Fighting Misinformation

Recently, we have received many inquiries questioning the validity of various conspiracy theories related to child trafficking. Unfortunately, many of these theories are unsubstantiated and can distract from the fight against minor sex trafficking. We have observed a mass spread of misinformation, which is actually a threat to our country’s sexually exploited children.

The spread of misinformation can be hurtful to the anti-trafficking movement. Sometimes these stories are spread by well-meaning people who are truly concerned, but other times they are being put forward by organizations and individuals with separate agendas.  Creating unnecessary sensationalism distributes misinformation and detracts from the real issue of sex trafficking.

Below are some of the misinformation/conspiracy theories that are currently circulating. Please contact us if you have any questions about any of information.

White Passenger Vans

Misinformation: White passenger vans or commercial vans with external locks are a sign of trafficking.

Reality: Traffickers drive all kinds of vehicles. There is no evidence that they favor white vans or that law enforcement has information on specific trafficking cases in which the use of white vans was integral to the crime. If you see or have personal knowledge of a missing person who was last seen getting into a white van, you should share with police or call the National Human Trafficking Hotline number. But in general white vans are not a sign that trafficking is occurring.

High Priced Online Items

Misinformation: Items sold on websites like Etsy and Amazon that appear higher priced than they should be are a sign that what is really being sold is a trafficked person.

Reality: Traffickers do sometimes launder money through sale or purchase of items that would go for far less on the open market. However, we have not heard of a particular situation in which a person was sold on line in this way, nor has law enforcement agencies suggested that this is happening on these sites.

Cabal of Politicians and a Pizza Restaurant

Misinformation: A cabal run by Hillary Clinton and other political operatives run a human trafficking ring out of the basement of a Washington D.C. pizza restaurant – aka Pizzagate.

Reality:  There is no evidence of any kind related to these allegations. The restaurant in question does not have a basement.  There was, however, a violent incident in which a man who believed these stories showed up at the restaurant heavily armed. He has since apologized and is serving time.

Trafficking Kids in Overpriced Cabinets

Misinformation:  Online furniture retailer, Wayfair, is running a child trafficking ring that involves naming pieces of furniture with the actual names of the children for sale and listing them on the site at price points that make it clear there is far more than furniture for sale.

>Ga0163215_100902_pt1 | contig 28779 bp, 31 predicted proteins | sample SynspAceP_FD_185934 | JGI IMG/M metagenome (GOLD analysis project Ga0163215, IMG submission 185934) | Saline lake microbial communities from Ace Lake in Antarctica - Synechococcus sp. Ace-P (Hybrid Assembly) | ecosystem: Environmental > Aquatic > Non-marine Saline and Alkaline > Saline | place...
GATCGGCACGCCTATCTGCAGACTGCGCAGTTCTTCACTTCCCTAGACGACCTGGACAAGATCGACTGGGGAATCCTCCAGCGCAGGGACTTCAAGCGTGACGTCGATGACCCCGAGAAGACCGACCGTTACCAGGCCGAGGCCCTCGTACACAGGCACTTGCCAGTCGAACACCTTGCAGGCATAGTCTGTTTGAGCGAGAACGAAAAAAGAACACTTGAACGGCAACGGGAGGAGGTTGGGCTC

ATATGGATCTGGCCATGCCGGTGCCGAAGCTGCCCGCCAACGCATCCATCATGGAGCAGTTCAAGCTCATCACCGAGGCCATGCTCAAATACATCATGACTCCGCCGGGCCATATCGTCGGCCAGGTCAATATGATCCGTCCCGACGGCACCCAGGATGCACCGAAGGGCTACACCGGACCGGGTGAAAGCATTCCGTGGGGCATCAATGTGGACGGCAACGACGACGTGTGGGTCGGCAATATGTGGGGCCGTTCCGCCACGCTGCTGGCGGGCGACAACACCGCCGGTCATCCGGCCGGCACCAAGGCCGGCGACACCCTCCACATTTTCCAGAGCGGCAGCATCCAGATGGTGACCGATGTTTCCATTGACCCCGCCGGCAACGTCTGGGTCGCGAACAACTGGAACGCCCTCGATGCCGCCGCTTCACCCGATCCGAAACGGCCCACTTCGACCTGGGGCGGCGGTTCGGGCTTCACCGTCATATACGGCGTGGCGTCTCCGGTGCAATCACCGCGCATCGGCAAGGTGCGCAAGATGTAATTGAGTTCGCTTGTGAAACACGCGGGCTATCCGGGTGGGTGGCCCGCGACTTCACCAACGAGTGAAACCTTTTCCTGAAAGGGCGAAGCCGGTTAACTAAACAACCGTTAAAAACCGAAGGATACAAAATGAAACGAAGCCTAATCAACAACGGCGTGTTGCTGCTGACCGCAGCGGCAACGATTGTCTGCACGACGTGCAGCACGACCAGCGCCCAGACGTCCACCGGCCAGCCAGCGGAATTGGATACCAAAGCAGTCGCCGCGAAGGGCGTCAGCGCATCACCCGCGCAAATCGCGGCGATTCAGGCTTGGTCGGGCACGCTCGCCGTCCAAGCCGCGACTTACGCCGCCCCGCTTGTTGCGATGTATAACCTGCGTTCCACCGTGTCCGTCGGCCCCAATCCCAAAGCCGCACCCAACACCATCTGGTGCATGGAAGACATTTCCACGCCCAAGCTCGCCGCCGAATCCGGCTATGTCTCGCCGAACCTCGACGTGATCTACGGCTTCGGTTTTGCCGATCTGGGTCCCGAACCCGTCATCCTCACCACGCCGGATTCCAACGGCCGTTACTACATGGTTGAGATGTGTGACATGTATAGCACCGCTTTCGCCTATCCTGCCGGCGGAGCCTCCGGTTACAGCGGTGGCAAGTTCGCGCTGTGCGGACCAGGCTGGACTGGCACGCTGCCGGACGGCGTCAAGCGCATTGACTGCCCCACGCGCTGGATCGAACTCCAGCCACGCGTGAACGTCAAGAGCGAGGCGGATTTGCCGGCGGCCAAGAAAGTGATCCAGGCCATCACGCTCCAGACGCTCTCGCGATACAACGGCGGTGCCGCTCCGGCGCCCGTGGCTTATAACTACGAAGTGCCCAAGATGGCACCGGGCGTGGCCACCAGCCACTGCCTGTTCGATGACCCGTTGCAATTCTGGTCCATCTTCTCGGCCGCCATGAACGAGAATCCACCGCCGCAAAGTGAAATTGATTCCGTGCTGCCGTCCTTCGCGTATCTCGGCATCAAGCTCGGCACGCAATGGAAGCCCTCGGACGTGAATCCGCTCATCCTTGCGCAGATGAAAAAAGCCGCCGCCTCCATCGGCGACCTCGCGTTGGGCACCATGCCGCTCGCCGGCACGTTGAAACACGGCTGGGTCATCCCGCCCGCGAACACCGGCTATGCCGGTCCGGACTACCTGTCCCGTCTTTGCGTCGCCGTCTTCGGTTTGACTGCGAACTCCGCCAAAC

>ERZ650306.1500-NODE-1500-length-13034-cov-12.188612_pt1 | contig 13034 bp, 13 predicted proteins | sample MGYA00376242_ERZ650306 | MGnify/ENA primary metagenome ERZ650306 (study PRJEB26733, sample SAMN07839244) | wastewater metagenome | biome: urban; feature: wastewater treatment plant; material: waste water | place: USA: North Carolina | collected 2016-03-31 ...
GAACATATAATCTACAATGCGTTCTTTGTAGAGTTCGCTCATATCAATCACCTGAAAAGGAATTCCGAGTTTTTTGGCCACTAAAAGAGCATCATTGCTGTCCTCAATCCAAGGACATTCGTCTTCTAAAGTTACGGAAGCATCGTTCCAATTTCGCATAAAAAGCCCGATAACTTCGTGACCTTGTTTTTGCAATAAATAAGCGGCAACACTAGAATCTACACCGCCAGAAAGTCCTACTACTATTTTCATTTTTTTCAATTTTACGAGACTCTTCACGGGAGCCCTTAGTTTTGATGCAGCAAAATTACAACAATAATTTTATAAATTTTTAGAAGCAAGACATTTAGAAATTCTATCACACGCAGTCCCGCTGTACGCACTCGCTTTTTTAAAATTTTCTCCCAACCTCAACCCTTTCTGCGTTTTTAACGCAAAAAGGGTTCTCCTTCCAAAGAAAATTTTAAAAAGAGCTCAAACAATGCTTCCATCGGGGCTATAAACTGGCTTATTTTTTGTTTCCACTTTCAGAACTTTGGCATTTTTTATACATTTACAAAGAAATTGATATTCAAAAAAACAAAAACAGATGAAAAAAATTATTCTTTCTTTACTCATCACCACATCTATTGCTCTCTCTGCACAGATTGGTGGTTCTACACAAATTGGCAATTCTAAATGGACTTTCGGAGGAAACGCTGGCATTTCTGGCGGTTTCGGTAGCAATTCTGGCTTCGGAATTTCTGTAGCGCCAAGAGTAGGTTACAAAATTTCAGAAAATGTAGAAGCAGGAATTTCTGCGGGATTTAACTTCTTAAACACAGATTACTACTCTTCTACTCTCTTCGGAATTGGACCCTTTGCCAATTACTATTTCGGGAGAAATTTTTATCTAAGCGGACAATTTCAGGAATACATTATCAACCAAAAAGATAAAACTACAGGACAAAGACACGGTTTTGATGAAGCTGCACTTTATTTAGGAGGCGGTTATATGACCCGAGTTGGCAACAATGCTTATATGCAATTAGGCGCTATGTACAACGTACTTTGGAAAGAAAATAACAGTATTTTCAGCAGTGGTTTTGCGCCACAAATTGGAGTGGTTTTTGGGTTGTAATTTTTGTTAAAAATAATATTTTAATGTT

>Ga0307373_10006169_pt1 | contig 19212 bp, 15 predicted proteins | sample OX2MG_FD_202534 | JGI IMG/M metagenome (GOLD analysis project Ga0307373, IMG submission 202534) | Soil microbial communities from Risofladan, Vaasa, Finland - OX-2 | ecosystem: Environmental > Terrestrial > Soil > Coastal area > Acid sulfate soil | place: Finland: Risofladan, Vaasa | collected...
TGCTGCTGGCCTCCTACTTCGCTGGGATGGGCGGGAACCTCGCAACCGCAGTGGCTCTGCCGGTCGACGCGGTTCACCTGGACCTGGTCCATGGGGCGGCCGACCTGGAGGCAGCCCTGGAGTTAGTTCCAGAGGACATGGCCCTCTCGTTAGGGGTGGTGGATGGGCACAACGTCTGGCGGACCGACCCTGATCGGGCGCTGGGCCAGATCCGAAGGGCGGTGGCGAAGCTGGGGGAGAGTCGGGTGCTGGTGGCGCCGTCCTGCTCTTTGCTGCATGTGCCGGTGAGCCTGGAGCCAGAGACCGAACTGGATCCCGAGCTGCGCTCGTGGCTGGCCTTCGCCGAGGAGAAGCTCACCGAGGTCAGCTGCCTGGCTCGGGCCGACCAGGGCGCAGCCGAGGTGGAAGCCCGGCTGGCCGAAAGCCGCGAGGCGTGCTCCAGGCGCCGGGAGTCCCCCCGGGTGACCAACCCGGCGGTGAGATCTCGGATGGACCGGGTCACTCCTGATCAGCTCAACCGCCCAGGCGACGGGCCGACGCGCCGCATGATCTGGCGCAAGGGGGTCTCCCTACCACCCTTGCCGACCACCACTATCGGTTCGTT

Reality: This rumor has been investigated and thoroughly debunked. It is believed that this rumor began as part of the QAnon conspiracy.

God the Mother

Misinformation: A religious organization called God the Mother is sex trafficking people around the country.

Reality: God the Mother is part of the World Mission Society Church of God and although some have described the group as being cult-like, with one person who sued them reporting that she was coerced into working, we have not heard of any situations of sex trafficking related to this group. We have, however, heard from people who have been approached by members or supposed members of this organization, presumably to talk to them about their beliefs and invite them to attend church events. If you are in a situation like this with any organization and are uncomfortable with being approached we encourage you to reach out to someone you trust for support and take a look at the National Human Trafficking Hotline’s safety planning tips.

Zip Ties and Marked Windows

Misinformation: Traffickers use zip-ties or mark vehicles as a way to target or abduct their victims.

Reality: Rumors about the use of zip ties or marking of vehicles by traffickers have been proven to be false.  One of the most pervasive myths about human trafficking is that it always-or often-involves kidnapping or other wise physically forcing someone into a situation. In reality, most human traffickers use psychological means such as tricking, defrauding, manipulating or threatening victims into providing commercial sex or exploitative labor.  What we have seen through work over the years is that many survivors have actually been trafficked by people they know-romantic partners, family members, acquaintances, etc.

Text Messages About Unclaimed Packages

Misinformation: Text messages with links to claim unclaimed packages are part of a scheme by sex traffickers to gain information to find and recruit or kidnap potential victims.

Reality: These text messages may be part of a “smishing” (SMS phishing) scam and there is no evidence that they are connected to sex trafficking.


Polaris holds the largest known data set on human trafficking in North America, which grew out of more than a decade of operating the U.S. National Human Trafficking Hotline. For more information visit www.polarisproject.org

If you would like Rivers of Justice to speak to your group or organization about the reality of child trafficking and what it looks like, we would be happy  to do this using Zoom or an in person presentation using social distancing. You can contact us on our website and someone will get back with you to schedule a date.  Always feel free to contact us with any questions you might have.